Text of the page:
Junior | North Riverside, IL
Why did you decide to become an English major?
I’m a big fan of being cozy (this is going somewhere, I promise). It’s probably a genetic preoccupation; there’s a closet in my childhood home stacked floor to ceiling with blankets. I remember getting piles of Junie B. Jones books for Christmas on year — for the remainder of Christmas break, I would ritually pad into the living room, pull a blanket from the closet, encase myself, situate myself on the lap of whichever parent was willing to have me, and proceed to burn through book after book. I insisted on reading them out loud — I’ve always had an instinct to share what I read, to make it a social event even as it is a private experience. As sentimental as it sounds, something in me cannot separate the feeling of being wrapped in a blanket, and that of indulging in a good story. I’ve internalized that connection. Initially, that was why I decided to become an English major, though as I’ve moved through the major my relationship with books and reading has become more complicated.
What's been your favorite part of being an English major so far?
I was, admittedly, pretty annoyed that I had to take Critical Theory. I read some theory in my Lit Interp class and it was so over my head; I was (and still am) intimidated. I think that’s a pretty natural reaction; as a reading practice, it can be pretty grating on the mind, definitely not always fun and cozy. As Professor Freedgood tells us, reading theory is reading against the grain. Opening myself up to that kind of reading has been so productive for me. I feel more thoughtful than I ever have.
Have you done any work related to being an English major, like an on-campus job or an internship? How has it affected your studies or your interests?
Right now I’m an intern at Dystel, Goderich & Bourret, a literary agency. It’s been good in a number of ways, but most pertinently because it’s re-interested me in contemporary lit. In reading the classics I’ve accidentally allowed myself to neglect what’s current. Immersing myself in the market has made me realize how much you miss, culturally, when you slack on your contemporary reading. Also, my fellow interns are English majors or recent grads with English degrees, all from different schools. As you might imagine, the conversation is good, and easy, and plentiful. English departments seem to be producing some smart, open-minded people.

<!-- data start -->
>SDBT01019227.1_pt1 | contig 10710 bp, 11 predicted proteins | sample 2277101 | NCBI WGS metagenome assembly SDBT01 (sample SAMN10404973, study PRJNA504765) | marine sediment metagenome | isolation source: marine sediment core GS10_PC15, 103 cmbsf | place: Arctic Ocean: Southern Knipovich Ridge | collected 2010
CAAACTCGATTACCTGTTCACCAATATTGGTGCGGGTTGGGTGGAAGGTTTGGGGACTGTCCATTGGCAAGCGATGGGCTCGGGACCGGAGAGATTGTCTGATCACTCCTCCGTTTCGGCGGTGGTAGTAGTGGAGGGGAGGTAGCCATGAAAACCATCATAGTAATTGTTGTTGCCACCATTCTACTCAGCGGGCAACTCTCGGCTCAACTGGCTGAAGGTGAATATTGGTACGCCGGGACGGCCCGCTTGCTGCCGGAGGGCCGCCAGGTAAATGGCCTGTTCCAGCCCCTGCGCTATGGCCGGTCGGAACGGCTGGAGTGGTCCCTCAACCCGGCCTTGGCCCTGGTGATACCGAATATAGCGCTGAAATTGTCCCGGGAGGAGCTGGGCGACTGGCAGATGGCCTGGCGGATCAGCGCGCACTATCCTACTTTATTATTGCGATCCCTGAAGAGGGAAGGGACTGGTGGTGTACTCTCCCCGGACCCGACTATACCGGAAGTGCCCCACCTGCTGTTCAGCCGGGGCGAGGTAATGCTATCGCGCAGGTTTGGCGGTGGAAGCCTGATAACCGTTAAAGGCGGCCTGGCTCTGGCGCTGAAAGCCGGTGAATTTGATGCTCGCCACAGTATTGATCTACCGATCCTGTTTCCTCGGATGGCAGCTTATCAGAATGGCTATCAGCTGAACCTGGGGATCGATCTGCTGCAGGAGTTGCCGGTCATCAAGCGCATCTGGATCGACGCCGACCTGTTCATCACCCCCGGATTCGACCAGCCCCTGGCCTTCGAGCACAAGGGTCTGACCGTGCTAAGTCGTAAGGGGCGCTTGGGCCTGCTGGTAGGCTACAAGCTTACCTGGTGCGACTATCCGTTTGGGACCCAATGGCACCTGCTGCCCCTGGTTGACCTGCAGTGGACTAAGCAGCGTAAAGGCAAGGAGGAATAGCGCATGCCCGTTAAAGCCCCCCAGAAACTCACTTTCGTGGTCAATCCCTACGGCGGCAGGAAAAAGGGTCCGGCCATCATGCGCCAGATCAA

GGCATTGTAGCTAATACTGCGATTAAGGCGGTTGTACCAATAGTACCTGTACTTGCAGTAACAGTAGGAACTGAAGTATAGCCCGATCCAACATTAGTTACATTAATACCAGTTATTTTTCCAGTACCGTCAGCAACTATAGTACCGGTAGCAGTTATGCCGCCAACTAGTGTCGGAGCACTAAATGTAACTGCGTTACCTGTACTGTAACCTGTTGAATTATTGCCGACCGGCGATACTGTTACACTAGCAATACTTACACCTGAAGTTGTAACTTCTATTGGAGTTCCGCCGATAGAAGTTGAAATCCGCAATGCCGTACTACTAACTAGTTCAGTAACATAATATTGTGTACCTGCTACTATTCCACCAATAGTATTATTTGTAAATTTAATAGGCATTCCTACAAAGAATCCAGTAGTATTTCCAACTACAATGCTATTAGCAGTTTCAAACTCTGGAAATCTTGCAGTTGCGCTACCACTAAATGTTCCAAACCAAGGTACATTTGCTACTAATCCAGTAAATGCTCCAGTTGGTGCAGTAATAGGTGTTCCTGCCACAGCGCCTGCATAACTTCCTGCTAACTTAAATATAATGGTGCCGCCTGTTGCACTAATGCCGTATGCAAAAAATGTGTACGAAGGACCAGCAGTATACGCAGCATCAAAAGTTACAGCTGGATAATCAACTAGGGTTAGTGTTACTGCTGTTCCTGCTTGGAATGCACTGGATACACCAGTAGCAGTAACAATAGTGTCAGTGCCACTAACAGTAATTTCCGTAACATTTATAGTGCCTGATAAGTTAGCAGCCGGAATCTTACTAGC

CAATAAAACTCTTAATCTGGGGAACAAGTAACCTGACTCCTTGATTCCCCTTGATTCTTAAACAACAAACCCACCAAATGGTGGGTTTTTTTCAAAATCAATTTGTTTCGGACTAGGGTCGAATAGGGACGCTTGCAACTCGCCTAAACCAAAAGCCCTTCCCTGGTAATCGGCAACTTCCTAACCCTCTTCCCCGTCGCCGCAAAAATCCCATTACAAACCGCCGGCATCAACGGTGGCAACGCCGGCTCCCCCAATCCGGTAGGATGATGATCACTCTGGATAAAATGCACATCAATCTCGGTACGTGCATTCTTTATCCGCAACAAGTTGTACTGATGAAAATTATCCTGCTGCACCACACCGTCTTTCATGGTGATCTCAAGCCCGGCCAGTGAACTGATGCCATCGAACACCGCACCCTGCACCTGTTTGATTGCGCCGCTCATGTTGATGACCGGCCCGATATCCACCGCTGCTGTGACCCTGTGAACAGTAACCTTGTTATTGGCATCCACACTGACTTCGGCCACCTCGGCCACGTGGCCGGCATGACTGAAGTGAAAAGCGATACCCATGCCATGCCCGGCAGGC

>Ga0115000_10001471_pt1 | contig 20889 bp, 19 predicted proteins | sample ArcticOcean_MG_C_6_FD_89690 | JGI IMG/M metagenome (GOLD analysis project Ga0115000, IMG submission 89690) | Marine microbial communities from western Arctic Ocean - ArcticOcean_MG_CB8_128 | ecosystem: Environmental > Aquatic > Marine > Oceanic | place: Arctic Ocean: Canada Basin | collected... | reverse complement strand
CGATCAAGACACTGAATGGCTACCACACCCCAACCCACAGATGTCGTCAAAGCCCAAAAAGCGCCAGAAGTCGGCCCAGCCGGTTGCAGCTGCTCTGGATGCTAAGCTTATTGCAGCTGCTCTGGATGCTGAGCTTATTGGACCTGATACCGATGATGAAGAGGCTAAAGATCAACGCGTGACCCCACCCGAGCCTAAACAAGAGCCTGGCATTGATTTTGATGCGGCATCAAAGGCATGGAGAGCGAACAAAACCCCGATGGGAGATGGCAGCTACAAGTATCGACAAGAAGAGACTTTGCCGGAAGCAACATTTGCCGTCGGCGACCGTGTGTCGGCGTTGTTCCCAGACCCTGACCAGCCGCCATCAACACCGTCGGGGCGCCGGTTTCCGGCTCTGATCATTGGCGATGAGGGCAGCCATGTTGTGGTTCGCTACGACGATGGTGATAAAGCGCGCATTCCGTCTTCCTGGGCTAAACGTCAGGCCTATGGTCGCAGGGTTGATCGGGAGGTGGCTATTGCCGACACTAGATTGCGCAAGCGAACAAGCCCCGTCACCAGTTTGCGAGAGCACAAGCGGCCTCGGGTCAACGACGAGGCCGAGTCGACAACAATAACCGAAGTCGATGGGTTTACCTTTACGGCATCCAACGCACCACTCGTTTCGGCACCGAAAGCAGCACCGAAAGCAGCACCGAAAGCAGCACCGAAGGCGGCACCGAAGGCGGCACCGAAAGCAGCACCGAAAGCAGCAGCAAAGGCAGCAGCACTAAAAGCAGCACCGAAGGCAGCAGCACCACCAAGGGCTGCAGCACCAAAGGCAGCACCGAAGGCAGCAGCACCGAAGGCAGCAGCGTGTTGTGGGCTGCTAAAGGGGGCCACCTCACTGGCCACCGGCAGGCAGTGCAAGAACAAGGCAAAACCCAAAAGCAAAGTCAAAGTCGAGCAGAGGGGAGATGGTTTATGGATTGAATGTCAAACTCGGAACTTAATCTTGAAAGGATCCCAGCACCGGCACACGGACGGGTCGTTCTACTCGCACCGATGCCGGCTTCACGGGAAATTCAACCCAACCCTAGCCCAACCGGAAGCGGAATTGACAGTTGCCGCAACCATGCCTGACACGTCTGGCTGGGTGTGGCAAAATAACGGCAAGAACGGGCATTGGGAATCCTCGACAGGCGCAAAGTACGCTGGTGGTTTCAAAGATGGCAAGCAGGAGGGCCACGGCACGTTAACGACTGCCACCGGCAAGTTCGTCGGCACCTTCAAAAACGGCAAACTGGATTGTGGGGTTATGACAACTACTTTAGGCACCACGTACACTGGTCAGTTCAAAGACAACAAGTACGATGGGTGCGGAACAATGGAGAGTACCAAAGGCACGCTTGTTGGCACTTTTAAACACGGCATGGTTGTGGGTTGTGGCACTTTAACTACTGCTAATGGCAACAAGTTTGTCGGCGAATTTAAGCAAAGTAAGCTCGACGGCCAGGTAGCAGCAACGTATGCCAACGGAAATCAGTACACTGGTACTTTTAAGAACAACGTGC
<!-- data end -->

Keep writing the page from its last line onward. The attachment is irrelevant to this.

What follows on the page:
If you could create a class in the department, what would it be?
I went through a phase in high school in which I read only magical realism, spurred by my first encounters with Gabriel Garcia Marquez’s One Hundred Years of Solitude and Isabel Allende’s Eva Luna in a Latin American Lit class. I think magical realism has a tremendous capacity for sociopolitical thought and critique in any culture. I’d be interested in thinking about English-speaking writers participating in the tradition, what that work looks like, and so on.
What genres do you prefer to read and/or write in?
I’m really into Gothic stories, anything dark or spooky or twisted. I also love all kinds of humor (I am an avid and only slightly guilty reader of Chelsea Handler). Maybe there’s a commonality between the two genres, in that both require the reader to kind of suspend morality -- or at least question it. I’m super fascinated by the line between what’s funny and what’s disturbing.
What are you reading right now?
I just picked up Eimear McBride’s A Girl is a Half-Formed Thing, which I’m looking forward to. Also, I recently returned to Salinger’s Franny and Zooey, which I find myself doing quite a bit. Every time I read it, I feel different. It’s kind of like measuring a kid’s height against some fixed object, like a doorjamb or something. Year by year the tick marks extend upwards, a representation of that kid’s growth. Franny and Zooey is my doorjamb of sorts.
If you could have dinner with any four authors from any point in time, who would they be and why?
Arundhati Roy, Douglas Adams, Henry James, and George R. R. Martin. We’d eat Italian beefs, a Chicago delicacy.
Do you have any advice for someone considering majoring in English?
The volume of weekly reading can be overwhelming — sometimes I feel like I simply cannot cram anymore words into my head. It’s an ice-bath for your brain; startling, then numbing, then healing. I suppose my advice would be to embrace all three states, to accept the growing-pains that do and should accompany development. I might also suggest finding friends who will put up with a sizable amount of complaining.